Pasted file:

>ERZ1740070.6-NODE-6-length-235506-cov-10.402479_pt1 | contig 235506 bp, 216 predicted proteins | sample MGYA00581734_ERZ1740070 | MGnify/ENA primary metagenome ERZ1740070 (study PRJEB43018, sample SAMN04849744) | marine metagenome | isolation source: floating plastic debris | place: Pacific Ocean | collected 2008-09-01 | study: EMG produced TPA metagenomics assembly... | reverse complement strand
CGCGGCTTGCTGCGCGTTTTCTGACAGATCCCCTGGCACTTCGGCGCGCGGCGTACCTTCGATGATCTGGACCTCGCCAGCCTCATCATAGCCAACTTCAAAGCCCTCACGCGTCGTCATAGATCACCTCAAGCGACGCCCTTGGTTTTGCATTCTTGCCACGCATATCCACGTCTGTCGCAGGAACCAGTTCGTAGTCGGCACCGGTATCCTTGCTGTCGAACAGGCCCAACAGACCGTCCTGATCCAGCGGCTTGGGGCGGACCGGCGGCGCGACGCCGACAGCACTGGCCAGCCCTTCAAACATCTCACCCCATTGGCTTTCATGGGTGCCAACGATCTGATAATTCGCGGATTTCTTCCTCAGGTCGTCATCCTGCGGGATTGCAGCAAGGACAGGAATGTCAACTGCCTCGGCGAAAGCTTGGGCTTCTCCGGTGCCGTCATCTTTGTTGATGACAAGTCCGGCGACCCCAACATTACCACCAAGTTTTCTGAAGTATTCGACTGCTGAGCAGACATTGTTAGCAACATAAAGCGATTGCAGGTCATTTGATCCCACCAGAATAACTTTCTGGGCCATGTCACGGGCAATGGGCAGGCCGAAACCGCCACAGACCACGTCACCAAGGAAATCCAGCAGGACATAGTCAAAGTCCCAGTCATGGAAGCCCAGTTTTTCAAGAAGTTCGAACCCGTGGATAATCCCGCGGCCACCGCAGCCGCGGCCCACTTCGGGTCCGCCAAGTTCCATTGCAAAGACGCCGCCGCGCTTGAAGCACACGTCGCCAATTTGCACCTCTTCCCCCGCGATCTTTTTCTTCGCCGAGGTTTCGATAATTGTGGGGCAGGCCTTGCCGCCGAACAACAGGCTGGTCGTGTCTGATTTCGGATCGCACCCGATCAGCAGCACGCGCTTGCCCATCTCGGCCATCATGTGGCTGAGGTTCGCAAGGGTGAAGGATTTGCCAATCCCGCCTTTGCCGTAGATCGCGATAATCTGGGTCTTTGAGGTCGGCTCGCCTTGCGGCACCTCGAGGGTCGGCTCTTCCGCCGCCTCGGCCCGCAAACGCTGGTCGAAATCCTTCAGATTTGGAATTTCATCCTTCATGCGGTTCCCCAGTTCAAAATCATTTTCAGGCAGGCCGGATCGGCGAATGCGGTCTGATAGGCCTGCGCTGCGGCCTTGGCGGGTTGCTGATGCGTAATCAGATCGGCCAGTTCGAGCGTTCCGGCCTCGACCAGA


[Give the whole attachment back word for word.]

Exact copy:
>ERZ1740070.6-NODE-6-length-235506-cov-10.402479_pt1 | contig 235506 bp, 216 predicted proteins | sample MGYA00581734_ERZ1740070 | MGnify/ENA primary metagenome ERZ1740070 (study PRJEB43018, sample SAMN04849744) | marine metagenome | isolation source: floating plastic debris | place: Pacific Ocean | collected 2008-09-01 | study: EMG produced TPA metagenomics assembly... | reverse complement strand
CGCGGCTTGCTGCGCGTTTTCTGACAGATCCCCTGGCACTTCGGCGCGCGGCGTACCTTCGATGATCTGGACCTCGCCAGCCTCATCATAGCCAACTTCAAAGCCCTCACGCGTCGTCATAGATCACCTCAAGCGACGCCCTTGGTTTTGCATTCTTGCCACGCATATCCACGTCTGTCGCAGGAACCAGTTCGTAGTCGGCACCGGTATCCTTGCTGTCGAACAGGCCCAACAGACCGTCCTGATCCAGCGGCTTGGGGCGGACCGGCGGCGCGACGCCGACAGCACTGGCCAGCCCTTCAAACATCTCACCCCATTGGCTTTCATGGGTGCCAACGATCTGATAATTCGCGGATTTCTTCCTCAGGTCGTCATCCTGCGGGATTGCAGCAAGGACAGGAATGTCAACTGCCTCGGCGAAAGCTTGGGCTTCTCCGGTGCCGTCATCTTTGTTGATGACAAGTCCGGCGACCCCAACATTACCACCAAGTTTTCTGAAGTATTCGACTGCTGAGCAGACATTGTTAGCAACATAAAGCGATTGCAGGTCATTTGATCCCACCAGAATAACTTTCTGGGCCATGTCACGGGCAATGGGCAGGCCGAAACCGCCACAGACCACGTCACCAAGGAAATCCAGCAGGACATAGTCAAAGTCCCAGTCATGGAAGCCCAGTTTTTCAAGAAGTTCGAACCCGTGGATAATCCCGCGGCCACCGCAGCCGCGGCCCACTTCGGGTCCGCCAAGTTCCATTGCAAAGACGCCGCCGCGCTTGAAGCACACGTCGCCAATTTGCACCTCTTCCCCCGCGATCTTTTTCTTCGCCGAGGTTTCGATAATTGTGGGGCAGGCCTTGCCGCCGAACAACAGGCTGGTCGTGTCTGATTTCGGATCGCACCCGATCAGCAGCACGCGCTTGCCCATCTCGGCCATCATGTGGCTGAGGTTCGCAAGGGTGAAGGATTTGCCAATCCCGCCTTTGCCGTAGATCGCGATAATCTGGGTCTTTGAGGTCGGCTCGCCTTGCGGCACCTCGAGGGTCGGCTCTTCCGCCGCCTCGGCCCGCAAACGCTGGTCGAAATCCTTCAGATTTGGAATTTCATCCTTCATGCGGTTCCCCAGTTCAAAATCATTTTCAGGCAGGCCGGATCGGCGAATGCGGTCTGATAGGCCTGCGCTGCGGCCTTGGCGGGTTGCTGATGCGTAATCAGATCGGCCAGTTCGAGCGTTCCGGCCTCGACCAGA